Ou Kongkea dropped out of school after the 5th grade, but she was well aware of the Chbab Srey. Her parents wouldn’t allow her to talk to boys, and she was rarely allowed to leave the house. The heavy burden of her family’s reputation frightened Ou Kongkea so much that she retreated inward. When Ou Kongkea was 20 years old, her parents arranged a marriage and she moved in with her husband, but her story was still much the same. “I was scared to speak to anyone,” she said. “When I went out in public, since I never had the chance to talk, I was afraid to speak or share ideas because they might be wrong.”
Not so, now. Ou Kongkea bloomed in a community of women farmers, and she leaves her house regularly to attend trainings, meet with local government groups or sometimes just to check in on the neighbors. “What has changed is people acknowledge my ability,” Ou Kongkea said. “I am really very comfortable to speak out. When I talk, people listen to me.”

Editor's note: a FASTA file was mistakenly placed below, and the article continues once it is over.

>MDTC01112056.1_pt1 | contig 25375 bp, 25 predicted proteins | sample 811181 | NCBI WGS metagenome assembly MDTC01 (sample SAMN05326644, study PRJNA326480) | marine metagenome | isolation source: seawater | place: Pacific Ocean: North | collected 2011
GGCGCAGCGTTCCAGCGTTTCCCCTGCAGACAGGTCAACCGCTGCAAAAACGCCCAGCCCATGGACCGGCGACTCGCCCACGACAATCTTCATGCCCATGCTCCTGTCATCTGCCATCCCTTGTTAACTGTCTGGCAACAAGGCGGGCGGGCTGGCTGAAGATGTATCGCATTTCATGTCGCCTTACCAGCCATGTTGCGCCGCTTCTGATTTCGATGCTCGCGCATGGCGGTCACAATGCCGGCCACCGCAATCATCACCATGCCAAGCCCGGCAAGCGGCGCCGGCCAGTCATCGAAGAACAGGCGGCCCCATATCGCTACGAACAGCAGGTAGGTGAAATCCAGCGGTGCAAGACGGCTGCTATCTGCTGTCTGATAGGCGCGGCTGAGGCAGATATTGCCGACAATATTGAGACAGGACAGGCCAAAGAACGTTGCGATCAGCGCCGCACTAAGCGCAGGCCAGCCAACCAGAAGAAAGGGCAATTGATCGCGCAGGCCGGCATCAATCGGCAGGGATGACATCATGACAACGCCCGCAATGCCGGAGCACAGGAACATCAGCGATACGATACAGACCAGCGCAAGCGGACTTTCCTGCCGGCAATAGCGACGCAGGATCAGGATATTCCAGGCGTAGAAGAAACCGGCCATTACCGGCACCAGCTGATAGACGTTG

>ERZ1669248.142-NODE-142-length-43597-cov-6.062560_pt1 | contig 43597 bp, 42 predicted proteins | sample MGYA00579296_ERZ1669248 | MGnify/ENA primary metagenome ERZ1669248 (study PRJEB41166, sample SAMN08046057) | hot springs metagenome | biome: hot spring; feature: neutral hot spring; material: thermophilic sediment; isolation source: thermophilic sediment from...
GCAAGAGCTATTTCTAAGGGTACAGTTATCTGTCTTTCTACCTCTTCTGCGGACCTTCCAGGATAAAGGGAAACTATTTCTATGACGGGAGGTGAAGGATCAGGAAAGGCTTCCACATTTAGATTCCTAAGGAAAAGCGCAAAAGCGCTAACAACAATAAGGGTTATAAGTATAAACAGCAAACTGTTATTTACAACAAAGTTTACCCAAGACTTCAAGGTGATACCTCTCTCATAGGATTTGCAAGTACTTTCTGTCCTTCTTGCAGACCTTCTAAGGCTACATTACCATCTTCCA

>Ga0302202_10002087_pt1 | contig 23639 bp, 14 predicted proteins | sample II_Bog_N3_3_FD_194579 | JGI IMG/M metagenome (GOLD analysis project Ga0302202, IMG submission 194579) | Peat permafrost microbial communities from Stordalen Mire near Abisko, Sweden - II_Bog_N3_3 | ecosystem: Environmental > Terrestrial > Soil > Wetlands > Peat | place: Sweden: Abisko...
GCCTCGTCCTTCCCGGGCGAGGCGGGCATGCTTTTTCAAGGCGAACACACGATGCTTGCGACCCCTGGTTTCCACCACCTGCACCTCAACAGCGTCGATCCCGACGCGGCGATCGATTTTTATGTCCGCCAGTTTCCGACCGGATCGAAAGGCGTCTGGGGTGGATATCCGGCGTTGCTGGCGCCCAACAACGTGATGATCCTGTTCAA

Ou Kongkea’s leadership extends to family life as well. “When I propose something, my husband listens to me and follows along. He says, ‘You have good ideas.’ And we do it. Now it seems like I’m leading the family.”
4. Pragatasil Women’s Group
In the months following the massive earthquake that shook Nepal on April 25, 2015, thousands of women emerged from the rubble as incredible examples of strength and resilience.
In Tupche village, the Pragatasil Women’s Group mobilized immediately. Just two days after the disaster — with 19 of the groups’ 25 families living together under tarps strung between trees — the group called an emergency meeting. The earthquake had blocked the single path into the village, cutting off help for the many injured who needed medical attention.
So, the women decided to build a road. Together with six other Heifer-formed self-help groups, the women of the Pragatasil group divided the area into seven sections and got to work. They took whatever tools they had, shovels, wheelbarrows—even their bare hands — and began digging. Even with each woman putting in four or five hours of work a day, it took more than three weeks to finish the 4-mile road.
“Even though we don’t have homes we have this road,” said group member Devi Rijal, 33. Now you can see that not just ambulances but trucks and motorbikes can travel through the village. It makes us feel very proud.”
5. Soy Phe